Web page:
All Topics / Legal & Accounting / 6 year rule clarification required

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  • Profile photo of rabbit80rabbit80
    Member
    @rabbit80
    Join Date: 2009
    Post Count: 8

    Hello All,

    Here is my situation:

    I bought a property as a House and Land Package in march 2009. The construction was completed in Nov 2009.. I moved in the property within a week . I have been living there since as my PPR.  This property is bit far from the place of work, and my intention is move out and rent close to work (and rent this property out).  I had bit of knowledge about the 6 year rule ..(CGT assumption rule)..that allow me to claim a property as PPR if

    1. I have lived in for atleast 6 months
    2. and I don't claim any other property as PPR.

    I approached an accountant to clarify my situation and was advise that CGT libility will be applied from the date I move out the property as the property will be income producing  (rented out)..

    can someone please clarrify this for me…

    Thanks and Regards

    Profile photo of TerrywTerryw
    Participant
    @terryw
    Join Date: 2001
    Post Count: 16,213

    get a new accountant!

    and before you leave tell him to look up the tax act, s 118-145 ITAA 1997
    http://www.austlii.edu.au/au/legis/cth/consol_act/itaa1997240/s118.145.html

    Terryw | Structuring Lawyers Pty Ltd / Loan Structuring Pty Ltd
    https://terryw.com.au/
    Email Me

    Lawyer, Mortgage Broker and Tax Advisor (Sydney based but advising Aust wide) http://Terryw.com.au/

    Profile photo of WJ HookerWJ Hooker
    Participant
    @wj-hooker
    Join Date: 2007
    Post Count: 272

    Which is why I don't use an accountant. This just reinforces my view of them.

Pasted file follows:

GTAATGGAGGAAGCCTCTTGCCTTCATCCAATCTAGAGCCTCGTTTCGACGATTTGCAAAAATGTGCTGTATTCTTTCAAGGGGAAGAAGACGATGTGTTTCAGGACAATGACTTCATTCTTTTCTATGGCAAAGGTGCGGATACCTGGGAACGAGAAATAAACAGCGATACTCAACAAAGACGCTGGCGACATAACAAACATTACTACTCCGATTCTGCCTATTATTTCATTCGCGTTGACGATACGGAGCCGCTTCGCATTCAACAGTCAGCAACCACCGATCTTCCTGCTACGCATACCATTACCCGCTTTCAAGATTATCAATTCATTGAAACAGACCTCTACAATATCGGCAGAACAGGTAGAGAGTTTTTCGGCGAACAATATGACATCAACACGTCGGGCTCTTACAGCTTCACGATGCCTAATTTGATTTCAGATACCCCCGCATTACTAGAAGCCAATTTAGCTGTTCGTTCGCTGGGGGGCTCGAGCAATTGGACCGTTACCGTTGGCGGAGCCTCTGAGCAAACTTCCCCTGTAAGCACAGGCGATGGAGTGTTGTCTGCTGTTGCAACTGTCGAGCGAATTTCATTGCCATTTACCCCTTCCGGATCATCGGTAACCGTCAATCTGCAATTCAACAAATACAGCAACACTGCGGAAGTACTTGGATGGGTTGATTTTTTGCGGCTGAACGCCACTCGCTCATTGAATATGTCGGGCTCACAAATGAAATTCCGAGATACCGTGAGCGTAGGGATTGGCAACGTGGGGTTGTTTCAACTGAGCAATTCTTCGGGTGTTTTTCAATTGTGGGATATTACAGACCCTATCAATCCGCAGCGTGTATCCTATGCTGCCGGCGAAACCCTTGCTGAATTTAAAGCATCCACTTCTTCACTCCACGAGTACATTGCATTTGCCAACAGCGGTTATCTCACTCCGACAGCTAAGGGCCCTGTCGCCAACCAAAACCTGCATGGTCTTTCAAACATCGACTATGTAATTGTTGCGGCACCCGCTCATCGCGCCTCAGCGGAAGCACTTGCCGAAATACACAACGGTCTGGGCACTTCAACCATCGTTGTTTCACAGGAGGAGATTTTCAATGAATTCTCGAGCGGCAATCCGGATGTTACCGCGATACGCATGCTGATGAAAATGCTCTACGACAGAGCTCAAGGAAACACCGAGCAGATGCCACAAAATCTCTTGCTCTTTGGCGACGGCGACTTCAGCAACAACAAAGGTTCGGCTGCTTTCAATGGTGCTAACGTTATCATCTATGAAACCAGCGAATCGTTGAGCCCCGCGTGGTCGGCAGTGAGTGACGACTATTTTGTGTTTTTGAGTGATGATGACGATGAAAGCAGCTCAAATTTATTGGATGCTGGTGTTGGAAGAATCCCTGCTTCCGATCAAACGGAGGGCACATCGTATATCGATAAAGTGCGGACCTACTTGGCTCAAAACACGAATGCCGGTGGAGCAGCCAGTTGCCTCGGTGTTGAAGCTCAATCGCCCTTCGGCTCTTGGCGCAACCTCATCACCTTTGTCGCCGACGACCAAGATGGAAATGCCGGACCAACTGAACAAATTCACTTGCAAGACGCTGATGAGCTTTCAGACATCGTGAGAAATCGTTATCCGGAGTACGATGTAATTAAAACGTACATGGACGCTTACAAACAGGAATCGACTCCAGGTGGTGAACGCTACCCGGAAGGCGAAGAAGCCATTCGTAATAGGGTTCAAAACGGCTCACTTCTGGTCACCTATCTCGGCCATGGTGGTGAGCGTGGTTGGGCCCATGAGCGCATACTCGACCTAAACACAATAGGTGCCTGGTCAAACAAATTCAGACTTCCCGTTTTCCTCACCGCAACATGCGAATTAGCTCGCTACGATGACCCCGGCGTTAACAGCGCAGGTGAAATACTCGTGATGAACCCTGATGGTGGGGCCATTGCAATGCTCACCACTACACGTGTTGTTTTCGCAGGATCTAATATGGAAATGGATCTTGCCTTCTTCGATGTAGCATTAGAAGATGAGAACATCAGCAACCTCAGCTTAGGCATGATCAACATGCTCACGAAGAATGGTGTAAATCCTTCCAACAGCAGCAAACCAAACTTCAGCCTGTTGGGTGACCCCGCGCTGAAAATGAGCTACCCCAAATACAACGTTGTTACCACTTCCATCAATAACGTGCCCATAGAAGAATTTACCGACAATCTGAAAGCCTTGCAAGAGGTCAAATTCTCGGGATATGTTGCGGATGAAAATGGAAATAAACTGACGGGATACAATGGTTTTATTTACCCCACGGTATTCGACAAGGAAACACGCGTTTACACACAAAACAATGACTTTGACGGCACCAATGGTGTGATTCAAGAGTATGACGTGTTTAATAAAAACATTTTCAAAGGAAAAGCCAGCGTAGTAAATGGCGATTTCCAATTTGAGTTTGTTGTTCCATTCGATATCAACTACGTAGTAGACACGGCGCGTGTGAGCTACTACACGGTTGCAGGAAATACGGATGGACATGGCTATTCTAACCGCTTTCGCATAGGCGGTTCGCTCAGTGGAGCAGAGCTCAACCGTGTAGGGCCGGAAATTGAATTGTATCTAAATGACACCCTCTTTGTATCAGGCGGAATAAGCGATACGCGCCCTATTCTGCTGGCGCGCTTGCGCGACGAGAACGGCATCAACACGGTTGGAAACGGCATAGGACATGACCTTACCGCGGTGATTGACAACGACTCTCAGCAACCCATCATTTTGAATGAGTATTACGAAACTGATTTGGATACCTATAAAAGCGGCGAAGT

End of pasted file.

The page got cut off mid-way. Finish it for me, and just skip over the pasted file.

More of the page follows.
Problem is most people believe every word they say, even when you send them an ATO ruling.

    Profile photo of Dan42Dan42
    Member
    @dan42
    Join Date: 2008
    Post Count: 619

    Terry's right, shop around for a new accountant. From your infoprmation provided, you should be able ot use the six year rule for CGT exemption.

    Incidentally, you would be amazed as to how many accountants don't know this rule. We had a discussion in a previous workplace, and three quarters of qualified accountants didn't know the rule.

    Profile photo of ducksterduckster
    Participant
    @duckster
    Join Date: 2004
    Post Count: 1,674

    Just be aware you can only deem one house at a time as your main dwelling / PPOR.
    So if you buy another property and move into it and then deem the original property as your Main dwelling
    then the new dwelling will be not
    CGT exempt.

    The one PPOR at a time Rule.
    So if you buy another property you will pay CGT in one way or another.
    from the time you enter the contract to buy the new property and to the time when you sell the new property you will pay tax on the capital gain in the future for the new property if you deem property one to be your main dwelling (PPOR)

    PPOR – tax office likes to change terms they use it is called Main Dwelling CGT exemption now.

    Profile photo of Graeme FreerGraeme Freer
    Participant
    @freerenterprise
    Join Date: 2008
    Post Count: 47

    Chan and Naylor is recommended for property investors. Fastest growing firm of accountants in  the country because although they charge a lot they can also save you $'s.